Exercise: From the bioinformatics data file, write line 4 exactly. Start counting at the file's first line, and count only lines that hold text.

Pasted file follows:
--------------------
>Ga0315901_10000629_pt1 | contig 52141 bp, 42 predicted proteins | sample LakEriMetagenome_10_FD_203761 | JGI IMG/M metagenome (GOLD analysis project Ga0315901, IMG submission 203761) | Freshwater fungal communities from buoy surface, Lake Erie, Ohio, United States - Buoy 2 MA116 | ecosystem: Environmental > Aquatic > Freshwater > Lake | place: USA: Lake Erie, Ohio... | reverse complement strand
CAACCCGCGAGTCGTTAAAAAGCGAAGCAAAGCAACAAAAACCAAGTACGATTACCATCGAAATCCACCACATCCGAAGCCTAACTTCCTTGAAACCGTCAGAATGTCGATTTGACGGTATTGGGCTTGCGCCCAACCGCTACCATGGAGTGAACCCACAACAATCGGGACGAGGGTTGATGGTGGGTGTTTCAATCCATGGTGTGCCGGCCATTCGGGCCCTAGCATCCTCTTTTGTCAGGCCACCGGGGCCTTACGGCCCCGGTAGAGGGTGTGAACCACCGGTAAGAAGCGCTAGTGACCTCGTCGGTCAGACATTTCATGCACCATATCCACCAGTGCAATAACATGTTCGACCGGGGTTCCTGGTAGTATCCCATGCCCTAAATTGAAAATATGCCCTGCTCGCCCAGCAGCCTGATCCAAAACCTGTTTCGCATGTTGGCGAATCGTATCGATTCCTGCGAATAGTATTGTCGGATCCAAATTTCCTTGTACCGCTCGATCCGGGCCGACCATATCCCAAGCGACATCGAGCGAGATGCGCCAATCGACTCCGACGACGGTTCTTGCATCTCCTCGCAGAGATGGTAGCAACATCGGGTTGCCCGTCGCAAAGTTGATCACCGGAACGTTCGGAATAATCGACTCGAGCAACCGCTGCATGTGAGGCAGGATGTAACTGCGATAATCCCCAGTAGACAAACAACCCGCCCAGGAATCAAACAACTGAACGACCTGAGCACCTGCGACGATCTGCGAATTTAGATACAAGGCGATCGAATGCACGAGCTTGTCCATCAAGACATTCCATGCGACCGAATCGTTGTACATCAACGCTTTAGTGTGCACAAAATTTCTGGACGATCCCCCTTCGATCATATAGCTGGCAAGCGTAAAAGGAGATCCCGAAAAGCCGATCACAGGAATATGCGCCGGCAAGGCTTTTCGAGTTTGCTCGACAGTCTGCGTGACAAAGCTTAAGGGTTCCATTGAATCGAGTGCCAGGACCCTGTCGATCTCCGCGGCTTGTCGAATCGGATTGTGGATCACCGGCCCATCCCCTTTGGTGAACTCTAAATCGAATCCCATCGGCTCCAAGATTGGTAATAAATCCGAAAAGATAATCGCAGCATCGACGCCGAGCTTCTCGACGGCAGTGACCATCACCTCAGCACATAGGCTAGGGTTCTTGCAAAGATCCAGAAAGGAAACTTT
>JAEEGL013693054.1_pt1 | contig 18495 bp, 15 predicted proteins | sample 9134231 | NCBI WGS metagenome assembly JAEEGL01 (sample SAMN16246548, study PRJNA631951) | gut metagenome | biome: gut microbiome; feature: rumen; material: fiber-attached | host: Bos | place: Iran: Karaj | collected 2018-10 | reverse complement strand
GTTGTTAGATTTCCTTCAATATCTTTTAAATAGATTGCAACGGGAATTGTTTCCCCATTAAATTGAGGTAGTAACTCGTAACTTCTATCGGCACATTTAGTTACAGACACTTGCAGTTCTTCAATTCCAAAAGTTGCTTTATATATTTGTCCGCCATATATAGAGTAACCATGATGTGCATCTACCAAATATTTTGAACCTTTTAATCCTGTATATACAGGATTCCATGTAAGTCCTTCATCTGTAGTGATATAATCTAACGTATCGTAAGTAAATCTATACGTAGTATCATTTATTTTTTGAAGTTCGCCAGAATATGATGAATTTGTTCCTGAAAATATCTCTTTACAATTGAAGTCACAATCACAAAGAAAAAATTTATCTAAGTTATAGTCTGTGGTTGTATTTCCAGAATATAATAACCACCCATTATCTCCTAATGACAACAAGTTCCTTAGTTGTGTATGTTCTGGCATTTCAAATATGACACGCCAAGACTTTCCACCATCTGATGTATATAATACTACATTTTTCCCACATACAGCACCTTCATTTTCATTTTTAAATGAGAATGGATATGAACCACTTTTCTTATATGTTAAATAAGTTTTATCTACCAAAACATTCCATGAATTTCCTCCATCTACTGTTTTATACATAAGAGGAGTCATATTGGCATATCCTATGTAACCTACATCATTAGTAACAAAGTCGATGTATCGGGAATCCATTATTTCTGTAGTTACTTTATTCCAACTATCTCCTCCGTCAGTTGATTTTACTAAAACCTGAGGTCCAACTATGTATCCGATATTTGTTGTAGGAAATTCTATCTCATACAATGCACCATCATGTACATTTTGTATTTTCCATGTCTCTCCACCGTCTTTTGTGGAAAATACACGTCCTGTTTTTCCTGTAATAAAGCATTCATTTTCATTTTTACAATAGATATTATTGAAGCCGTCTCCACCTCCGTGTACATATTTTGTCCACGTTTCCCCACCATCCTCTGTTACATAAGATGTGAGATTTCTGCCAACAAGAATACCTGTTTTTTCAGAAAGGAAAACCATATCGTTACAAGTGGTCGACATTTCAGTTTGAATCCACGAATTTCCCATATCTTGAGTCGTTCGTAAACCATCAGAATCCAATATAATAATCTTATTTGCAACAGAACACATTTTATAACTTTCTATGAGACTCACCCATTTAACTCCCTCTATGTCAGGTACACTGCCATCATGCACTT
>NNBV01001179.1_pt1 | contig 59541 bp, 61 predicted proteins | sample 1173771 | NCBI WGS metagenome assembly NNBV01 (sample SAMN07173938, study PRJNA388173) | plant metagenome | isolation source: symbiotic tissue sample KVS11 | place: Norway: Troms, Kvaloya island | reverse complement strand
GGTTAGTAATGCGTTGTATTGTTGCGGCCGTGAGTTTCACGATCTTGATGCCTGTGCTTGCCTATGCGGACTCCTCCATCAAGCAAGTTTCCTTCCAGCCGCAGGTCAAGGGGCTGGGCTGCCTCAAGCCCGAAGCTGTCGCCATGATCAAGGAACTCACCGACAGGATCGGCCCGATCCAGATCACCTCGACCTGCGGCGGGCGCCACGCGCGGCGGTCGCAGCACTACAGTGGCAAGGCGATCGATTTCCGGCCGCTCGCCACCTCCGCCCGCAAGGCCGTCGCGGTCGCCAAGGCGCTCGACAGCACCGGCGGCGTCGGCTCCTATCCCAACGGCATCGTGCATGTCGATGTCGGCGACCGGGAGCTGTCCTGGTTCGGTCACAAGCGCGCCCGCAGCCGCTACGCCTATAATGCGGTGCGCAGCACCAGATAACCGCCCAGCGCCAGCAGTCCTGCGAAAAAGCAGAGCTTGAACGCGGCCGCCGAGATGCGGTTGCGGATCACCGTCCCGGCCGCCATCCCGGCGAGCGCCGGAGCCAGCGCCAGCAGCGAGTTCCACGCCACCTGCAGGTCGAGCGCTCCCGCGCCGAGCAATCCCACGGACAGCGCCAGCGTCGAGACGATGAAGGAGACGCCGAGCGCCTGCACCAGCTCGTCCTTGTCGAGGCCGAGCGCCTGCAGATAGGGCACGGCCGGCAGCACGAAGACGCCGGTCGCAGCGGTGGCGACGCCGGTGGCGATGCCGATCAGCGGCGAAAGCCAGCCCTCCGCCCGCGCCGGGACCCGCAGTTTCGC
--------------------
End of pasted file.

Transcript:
GTTGTTAGATTTCCTTCAATATCTTTTAAATAGATTGCAACGGGAATTGTTTCCCCATTAAATTGAGGTAGTAACTCGTAACTTCTATCGGCACATTTAGTTACAGACACTTGCAGTTCTTCAATTCCAAAAGTTGCTTTATATATTTGTCCGCCATATATAGAGTAACCATGATGTGCATCTACCAAATATTTTGAACCTTTTAATCCTGTATATACAGGATTCCATGTAAGTCCTTCATCTGTAGTGATATAATCTAACGTATCGTAAGTAAATCTATACGTAGTATCATTTATTTTTTGAAGTTCGCCAGAATATGATGAATTTGTTCCTGAAAATATCTCTTTACAATTGAAGTCACAATCACAAAGAAAAAATTTATCTAAGTTATAGTCTGTGGTTGTATTTCCAGAATATAATAACCACCCATTATCTCCTAATGACAACAAGTTCCTTAGTTGTGTATGTTCTGGCATTTCAAATATGACACGCCAAGACTTTCCACCATCTGATGTATATAATACTACATTTTTCCCACATACAGCACCTTCATTTTCATTTTTAAATGAGAATGGATATGAACCACTTTTCTTATATGTTAAATAAGTTTTATCTACCAAAACATTCCATGAATTTCCTCCATCTACTGTTTTATACATAAGAGGAGTCATATTGGCATATCCTATGTAACCTACATCATTAGTAACAAAGTCGATGTATCGGGAATCCATTATTTCTGTAGTTACTTTATTCCAACTATCTCCTCCGTCAGTTGATTTTACTAAAACCTGAGGTCCAACTATGTATCCGATATTTGTTGTAGGAAATTCTATCTCATACAATGCACCATCATGTACATTTTGTATTTTCCATGTCTCTCCACCGTCTTTTGTGGAAAATACACGTCCTGTTTTTCCTGTAATAAAGCATTCATTTTCATTTTTACAATAGATATTATTGAAGCCGTCTCCACCTCCGTGTACATATTTTGTCCACGTTTCCCCACCATCCTCTGTTACATAAGATGTGAGATTTCTGCCAACAAGAATACCTGTTTTTTCAGAAAGGAAAACCATATCGTTACAAGTGGTCGACATTTCAGTTTGAATCCACGAATTTCCCATATCTTGAGTCGTTCGTAAACCATCAGAATCCAATATAATAATCTTATTTGCAACAGAACACATTTTATAACTTTCTATGAGACTCACCCATTTAACTCCCTCTATGTCAGGTACACTGCCATCATGCACTT